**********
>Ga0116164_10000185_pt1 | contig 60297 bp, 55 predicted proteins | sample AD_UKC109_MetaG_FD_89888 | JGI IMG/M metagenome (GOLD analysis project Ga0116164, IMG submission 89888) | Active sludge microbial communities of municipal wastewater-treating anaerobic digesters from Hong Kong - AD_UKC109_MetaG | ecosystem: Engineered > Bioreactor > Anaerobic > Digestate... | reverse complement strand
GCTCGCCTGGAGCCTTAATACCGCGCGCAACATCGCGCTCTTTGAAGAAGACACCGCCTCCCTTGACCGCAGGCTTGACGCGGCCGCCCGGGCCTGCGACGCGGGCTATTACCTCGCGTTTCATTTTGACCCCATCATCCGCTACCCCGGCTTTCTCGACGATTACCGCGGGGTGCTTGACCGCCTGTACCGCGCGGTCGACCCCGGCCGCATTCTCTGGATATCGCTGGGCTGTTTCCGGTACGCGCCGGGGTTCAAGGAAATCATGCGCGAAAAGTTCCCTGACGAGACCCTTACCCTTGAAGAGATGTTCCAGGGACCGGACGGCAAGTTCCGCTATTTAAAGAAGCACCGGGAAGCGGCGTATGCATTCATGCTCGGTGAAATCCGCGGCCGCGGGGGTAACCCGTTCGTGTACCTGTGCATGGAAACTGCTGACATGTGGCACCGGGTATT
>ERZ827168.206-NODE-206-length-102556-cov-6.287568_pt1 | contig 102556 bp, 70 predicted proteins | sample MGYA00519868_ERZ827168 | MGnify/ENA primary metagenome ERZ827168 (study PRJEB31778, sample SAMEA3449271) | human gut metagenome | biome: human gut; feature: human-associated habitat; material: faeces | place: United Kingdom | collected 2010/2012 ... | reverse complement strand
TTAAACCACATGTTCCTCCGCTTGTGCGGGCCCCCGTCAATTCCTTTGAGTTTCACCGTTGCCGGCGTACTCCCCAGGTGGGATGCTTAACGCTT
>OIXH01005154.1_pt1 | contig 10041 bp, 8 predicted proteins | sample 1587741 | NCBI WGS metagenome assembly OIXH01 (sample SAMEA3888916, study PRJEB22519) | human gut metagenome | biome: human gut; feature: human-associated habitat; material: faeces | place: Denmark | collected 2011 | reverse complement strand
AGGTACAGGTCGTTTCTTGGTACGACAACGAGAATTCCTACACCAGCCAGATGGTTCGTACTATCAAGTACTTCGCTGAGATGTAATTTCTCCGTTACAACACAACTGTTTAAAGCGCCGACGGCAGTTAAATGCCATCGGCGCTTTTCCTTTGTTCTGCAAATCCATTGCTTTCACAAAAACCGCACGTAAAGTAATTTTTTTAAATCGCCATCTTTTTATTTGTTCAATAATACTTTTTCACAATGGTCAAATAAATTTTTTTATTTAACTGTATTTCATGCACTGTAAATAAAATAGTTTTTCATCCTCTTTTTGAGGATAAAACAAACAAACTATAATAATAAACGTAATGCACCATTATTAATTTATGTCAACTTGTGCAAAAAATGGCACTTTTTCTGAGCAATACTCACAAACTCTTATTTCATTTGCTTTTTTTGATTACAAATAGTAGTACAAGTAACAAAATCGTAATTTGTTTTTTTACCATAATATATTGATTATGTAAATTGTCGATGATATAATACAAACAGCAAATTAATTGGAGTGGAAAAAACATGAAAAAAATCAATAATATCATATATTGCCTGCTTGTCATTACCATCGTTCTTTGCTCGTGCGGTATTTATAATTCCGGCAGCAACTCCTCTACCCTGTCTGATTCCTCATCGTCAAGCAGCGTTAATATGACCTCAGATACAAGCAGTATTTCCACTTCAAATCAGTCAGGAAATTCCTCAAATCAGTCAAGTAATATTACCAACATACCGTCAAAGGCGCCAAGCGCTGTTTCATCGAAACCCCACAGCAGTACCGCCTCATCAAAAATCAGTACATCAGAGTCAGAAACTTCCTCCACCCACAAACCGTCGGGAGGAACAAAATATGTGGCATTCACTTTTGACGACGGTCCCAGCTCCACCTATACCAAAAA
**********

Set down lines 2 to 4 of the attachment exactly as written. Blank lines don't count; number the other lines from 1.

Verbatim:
GCTCGCCTGGAGCCTTAATACCGCGCGCAACATCGCGCTCTTTGAAGAAGACACCGCCTCCCTTGACCGCAGGCTTGACGCGGCCGCCCGGGCCTGCGACGCGGGCTATTACCTCGCGTTTCATTTTGACCCCATCATCCGCTACCCCGGCTTTCTCGACGATTACCGCGGGGTGCTTGACCGCCTGTACCGCGCGGTCGACCCCGGCCGCATTCTCTGGATATCGCTGGGCTGTTTCCGGTACGCGCCGGGGTTCAAGGAAATCATGCGCGAAAAGTTCCCTGACGAGACCCTTACCCTTGAAGAGATGTTCCAGGGACCGGACGGCAAGTTCCGCTATTTAAAGAAGCACCGGGAAGCGGCGTATGCATTCATGCTCGGTGAAATCCGCGGCCGCGGGGGTAACCCGTTCGTGTACCTGTGCATGGAAACTGCTGACATGTGGCACCGGGTATT
>ERZ827168.206-NODE-206-length-102556-cov-6.287568_pt1 | contig 102556 bp, 70 predicted proteins | sample MGYA00519868_ERZ827168 | MGnify/ENA primary metagenome ERZ827168 (study PRJEB31778, sample SAMEA3449271) | human gut metagenome | biome: human gut; feature: human-associated habitat; material: faeces | place: United Kingdom | collected 2010/2012 ... | reverse complement strand
TTAAACCACATGTTCCTCCGCTTGTGCGGGCCCCCGTCAATTCCTTTGAGTTTCACCGTTGCCGGCGTACTCCCCAGGTGGGATGCTTAACGCTT